Saturday, April 21, 2018


THE BONE KEEPER by Luca Veste (Simon & Schuster, 2018)

Reviewed by Craig Sisterson

What if the figure that haunted your nightmares as child, the myth of the man in the woods, was real? "He'll slice your flesh, Your bones he'll keep."

Twenty years ago, four teenagers went exploring in the local woods, trying to find to the supposed home of The Bone Keeper. Only three returned. Now, a woman is found wandering the streets of Liverpool, horrifically injured, claiming to have fled the Bone Keeper. 

Investigating officer DC Louise Henderson must convince sceptical colleagues that this urban myth might be flesh and blood. But when a body is unearthed in the woodland the woman has fled from, the case takes on a much darker tone. The disappeared have been found. And their killer is watching every move the police make.

Liverpool crime writer Luca Veste takes a step away from his really good DI Murphy and DS Rossi series with this creepy standalone, which melds local mythology and 'boogieman' stories with a dark and twisted contemporary police procedural. Murphy and Rossi may be offstage in this one, but many of the things I love about that series are present here too: smooth writing, twisted plotlines, a page-turning pace and narrative drive, and the way Veste paddles in the darker end of the crime pool without ever floundering into gratuitousness or drowning in eye-roll moments (as lesser authors do).

I'd heard about this book a long time ago, because I'd won a charity auction a couple of years back to name a character in one of Veste's future tales. You may recognise my surname in one of the supporting characters, though it's not me but instead my crime novel-loving father who I chose to honour with the reference. So keep an eye out for DCI Peter Sisterson. Consequently, I had a high degree of anticipation for THE BONE KEEPER, with the accompanying anxiety that it might fall short of my high expectations. Fortunately, that wasn't the case. It's a really good read.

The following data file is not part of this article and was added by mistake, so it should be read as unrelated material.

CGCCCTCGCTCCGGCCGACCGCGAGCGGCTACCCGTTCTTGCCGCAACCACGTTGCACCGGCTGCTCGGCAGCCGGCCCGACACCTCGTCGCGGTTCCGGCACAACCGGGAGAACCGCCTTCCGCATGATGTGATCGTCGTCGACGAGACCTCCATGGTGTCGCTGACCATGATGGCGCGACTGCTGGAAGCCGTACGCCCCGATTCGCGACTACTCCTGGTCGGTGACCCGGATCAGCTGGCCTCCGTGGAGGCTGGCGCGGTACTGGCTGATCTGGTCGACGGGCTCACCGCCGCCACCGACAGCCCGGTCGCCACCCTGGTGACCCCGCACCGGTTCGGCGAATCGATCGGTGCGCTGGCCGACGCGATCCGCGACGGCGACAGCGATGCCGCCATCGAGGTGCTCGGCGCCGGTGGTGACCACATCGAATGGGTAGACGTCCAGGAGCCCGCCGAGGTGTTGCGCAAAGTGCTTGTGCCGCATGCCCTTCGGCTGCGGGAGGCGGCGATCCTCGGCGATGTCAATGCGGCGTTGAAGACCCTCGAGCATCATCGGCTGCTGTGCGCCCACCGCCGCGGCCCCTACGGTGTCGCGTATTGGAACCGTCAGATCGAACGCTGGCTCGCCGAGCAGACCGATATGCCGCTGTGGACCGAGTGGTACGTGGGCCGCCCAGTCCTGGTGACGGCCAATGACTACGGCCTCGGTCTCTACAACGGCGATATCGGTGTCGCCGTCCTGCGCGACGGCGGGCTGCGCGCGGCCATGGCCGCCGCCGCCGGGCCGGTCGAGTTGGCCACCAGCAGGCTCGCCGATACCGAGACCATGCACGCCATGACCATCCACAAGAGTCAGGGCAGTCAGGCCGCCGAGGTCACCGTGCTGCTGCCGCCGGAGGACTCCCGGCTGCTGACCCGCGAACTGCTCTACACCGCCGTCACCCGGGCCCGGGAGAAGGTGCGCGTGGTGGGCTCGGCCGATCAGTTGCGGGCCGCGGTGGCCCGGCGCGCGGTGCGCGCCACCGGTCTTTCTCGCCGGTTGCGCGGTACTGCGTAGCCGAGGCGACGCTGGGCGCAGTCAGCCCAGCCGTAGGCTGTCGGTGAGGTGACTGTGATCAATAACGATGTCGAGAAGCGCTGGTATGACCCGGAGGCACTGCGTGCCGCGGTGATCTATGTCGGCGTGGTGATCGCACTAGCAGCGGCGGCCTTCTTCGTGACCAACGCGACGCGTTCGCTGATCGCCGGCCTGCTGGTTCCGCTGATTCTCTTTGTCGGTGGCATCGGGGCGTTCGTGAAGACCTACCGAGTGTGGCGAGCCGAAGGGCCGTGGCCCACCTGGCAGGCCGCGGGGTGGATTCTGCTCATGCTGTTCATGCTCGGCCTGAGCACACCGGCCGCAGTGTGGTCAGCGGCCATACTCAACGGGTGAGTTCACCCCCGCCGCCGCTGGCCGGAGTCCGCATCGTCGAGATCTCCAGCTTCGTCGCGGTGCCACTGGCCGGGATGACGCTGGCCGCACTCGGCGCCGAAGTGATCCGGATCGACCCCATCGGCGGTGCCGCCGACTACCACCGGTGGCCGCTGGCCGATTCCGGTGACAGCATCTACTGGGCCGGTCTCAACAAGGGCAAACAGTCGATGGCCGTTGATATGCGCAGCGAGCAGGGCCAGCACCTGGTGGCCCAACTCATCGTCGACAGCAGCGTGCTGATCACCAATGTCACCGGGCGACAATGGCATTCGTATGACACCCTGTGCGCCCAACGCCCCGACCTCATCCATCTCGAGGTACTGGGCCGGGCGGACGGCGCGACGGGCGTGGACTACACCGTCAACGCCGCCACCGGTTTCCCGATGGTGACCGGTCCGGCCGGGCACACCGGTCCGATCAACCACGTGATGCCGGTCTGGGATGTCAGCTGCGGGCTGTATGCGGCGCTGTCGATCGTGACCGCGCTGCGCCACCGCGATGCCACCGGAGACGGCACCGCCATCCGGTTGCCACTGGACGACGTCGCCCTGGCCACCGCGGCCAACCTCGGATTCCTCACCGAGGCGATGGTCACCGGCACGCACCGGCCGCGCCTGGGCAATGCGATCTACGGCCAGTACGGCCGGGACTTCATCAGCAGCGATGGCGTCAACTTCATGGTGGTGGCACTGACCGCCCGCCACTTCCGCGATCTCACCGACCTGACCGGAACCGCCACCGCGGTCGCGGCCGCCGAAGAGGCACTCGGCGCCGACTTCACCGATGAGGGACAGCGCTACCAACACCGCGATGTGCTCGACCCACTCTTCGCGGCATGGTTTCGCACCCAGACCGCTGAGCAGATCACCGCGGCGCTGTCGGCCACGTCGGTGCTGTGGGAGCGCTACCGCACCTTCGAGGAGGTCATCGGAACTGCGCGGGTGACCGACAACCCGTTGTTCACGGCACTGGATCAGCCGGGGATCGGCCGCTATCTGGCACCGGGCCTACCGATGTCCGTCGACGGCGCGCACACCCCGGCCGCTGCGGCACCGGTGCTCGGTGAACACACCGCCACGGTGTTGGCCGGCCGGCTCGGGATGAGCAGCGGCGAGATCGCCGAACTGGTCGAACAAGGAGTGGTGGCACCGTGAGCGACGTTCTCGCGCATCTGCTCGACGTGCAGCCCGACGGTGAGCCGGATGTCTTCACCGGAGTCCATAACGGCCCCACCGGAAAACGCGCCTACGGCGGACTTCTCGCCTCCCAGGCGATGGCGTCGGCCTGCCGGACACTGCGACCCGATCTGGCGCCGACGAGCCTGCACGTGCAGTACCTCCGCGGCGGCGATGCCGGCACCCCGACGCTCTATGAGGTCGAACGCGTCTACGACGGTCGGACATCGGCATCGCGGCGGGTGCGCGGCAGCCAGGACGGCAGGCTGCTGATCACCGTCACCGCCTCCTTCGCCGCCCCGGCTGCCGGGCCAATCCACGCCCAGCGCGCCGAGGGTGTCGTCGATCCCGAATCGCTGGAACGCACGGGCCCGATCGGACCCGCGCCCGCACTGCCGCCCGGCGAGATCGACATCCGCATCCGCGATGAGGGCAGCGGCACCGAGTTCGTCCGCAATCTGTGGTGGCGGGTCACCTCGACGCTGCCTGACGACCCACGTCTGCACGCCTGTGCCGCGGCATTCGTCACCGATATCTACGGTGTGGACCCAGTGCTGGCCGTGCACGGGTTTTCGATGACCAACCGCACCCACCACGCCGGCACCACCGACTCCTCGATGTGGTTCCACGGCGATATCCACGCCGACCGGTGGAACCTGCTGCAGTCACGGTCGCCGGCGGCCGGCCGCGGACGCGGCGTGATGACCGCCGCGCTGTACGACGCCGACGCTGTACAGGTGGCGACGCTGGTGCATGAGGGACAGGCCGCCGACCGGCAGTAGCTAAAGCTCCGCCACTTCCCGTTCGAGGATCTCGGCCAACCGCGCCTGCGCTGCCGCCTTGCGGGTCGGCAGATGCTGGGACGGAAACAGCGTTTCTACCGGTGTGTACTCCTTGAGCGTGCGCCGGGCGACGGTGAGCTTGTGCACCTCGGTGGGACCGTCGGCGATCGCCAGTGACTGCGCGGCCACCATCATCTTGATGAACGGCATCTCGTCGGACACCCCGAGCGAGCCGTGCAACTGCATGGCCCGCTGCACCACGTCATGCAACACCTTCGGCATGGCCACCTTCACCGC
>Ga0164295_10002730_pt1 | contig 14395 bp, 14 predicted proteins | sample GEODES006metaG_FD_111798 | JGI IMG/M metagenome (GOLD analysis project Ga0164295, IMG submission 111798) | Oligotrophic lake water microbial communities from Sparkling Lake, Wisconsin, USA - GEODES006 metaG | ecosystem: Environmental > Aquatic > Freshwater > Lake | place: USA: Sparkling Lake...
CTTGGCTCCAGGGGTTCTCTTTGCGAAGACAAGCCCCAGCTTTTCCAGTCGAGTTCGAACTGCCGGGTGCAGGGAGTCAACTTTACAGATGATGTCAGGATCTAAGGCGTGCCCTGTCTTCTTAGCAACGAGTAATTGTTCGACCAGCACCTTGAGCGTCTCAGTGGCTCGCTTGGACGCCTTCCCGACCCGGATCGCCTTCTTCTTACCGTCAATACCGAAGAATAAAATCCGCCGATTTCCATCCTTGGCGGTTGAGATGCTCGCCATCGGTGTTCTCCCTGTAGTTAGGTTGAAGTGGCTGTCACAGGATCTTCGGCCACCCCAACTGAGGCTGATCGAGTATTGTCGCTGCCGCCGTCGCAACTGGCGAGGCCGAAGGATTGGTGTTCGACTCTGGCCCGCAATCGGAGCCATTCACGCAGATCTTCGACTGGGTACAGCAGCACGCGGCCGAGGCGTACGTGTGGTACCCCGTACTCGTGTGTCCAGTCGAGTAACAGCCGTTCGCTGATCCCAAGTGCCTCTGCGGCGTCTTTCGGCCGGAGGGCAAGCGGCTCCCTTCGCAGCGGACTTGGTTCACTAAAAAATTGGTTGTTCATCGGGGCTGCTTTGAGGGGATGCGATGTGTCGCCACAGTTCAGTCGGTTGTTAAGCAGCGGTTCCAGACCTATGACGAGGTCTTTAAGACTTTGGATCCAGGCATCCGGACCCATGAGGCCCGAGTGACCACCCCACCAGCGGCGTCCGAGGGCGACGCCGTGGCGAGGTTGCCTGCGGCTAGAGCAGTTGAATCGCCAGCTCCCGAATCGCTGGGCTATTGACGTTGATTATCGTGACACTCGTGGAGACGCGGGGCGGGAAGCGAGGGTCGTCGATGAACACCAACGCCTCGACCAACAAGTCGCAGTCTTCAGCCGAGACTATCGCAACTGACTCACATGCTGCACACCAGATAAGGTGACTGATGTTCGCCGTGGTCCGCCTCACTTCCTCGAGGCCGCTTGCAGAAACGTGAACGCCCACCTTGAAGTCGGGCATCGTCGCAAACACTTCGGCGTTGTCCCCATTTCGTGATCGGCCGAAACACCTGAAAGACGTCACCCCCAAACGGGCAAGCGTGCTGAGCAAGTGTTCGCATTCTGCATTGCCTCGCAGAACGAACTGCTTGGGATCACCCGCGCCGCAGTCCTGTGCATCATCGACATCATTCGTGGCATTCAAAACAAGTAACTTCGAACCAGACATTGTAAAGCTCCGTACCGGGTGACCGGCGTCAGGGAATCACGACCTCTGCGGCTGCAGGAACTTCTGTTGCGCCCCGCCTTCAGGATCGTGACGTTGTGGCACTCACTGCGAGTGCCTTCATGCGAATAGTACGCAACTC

DC Louise Henderson and DS Paul Shipley of the Merseyside Police turn up on the scene after a woman collapses on the street, badly beaten and sliced up. They assume it's the terrible aftermath of just another domestic assault, horrid and common, but the woman is babbling about escaping from the clutches of the Bone Keeper, a local urban legend immortalised in a creepy children's rhyme.
He’ll slice your flesh,Your bones he’ll keep.The Bone Keeper’s coming,And he’ll make you weep.
Surely it's just the ravings of a badly abused woman. But what if it's not? Henderson and Slater have their doubts, but the urban legend snags at communal fears. As the police comb wooded areas of the city, they begin to wonder just what horrors they'll find. Man or myth? When a body is discovered and more murders occur, it's clear someone is using the Bone Keeper as a mask for their own purposes. Or has the urban legend been true all along?

Veste does a terrific job beckoning readers into the dank, tangled recesses of his city. He sets the scene brilliantly, with descriptions that goosebump your flesh and leave a sense of something menacing lurking just off-screen. At the same time there's a gritty authenticity to THE BONE KEEPER - it's crime that veers towards horror without ever feeling fantastical. Dark but realistic.

And that can be even scarier.

The characters in THE BONE KEEPER are fascinating. DC Louise Henderson keeps a lot of secrets, from her colleagues and readers, and this draws us in in some ways while also keeping her somewhat at arms length in others. She's a volatile loner with a troubled past, and not particularly likable. But she is interesting. Shipley is the straighter man to her unorthodox maverick, and there's an intriguing tension in their interplay and relationship, something that feels relatively fresh and atypical.

This is a clever, dark and twisted read that keeps you gripped from start to finish. If I was to use Hollywood tagline parlance, think Mark Billingham meets The Blair Witch Project.

Craig Sisterson is a lapsed lawyer who writes for leading magazines and newspapers in several countries. He has interviewed almost 200 crime writers, talked about the genre onstage at literary festivals on three continents, on national radio and popular podcasts, has been a judge of the Ned Kelly Awards, the McIlvanney Prize, and is founder of the Ngaio Marsh Awards. You can find him on Twitter: @craigsisterson

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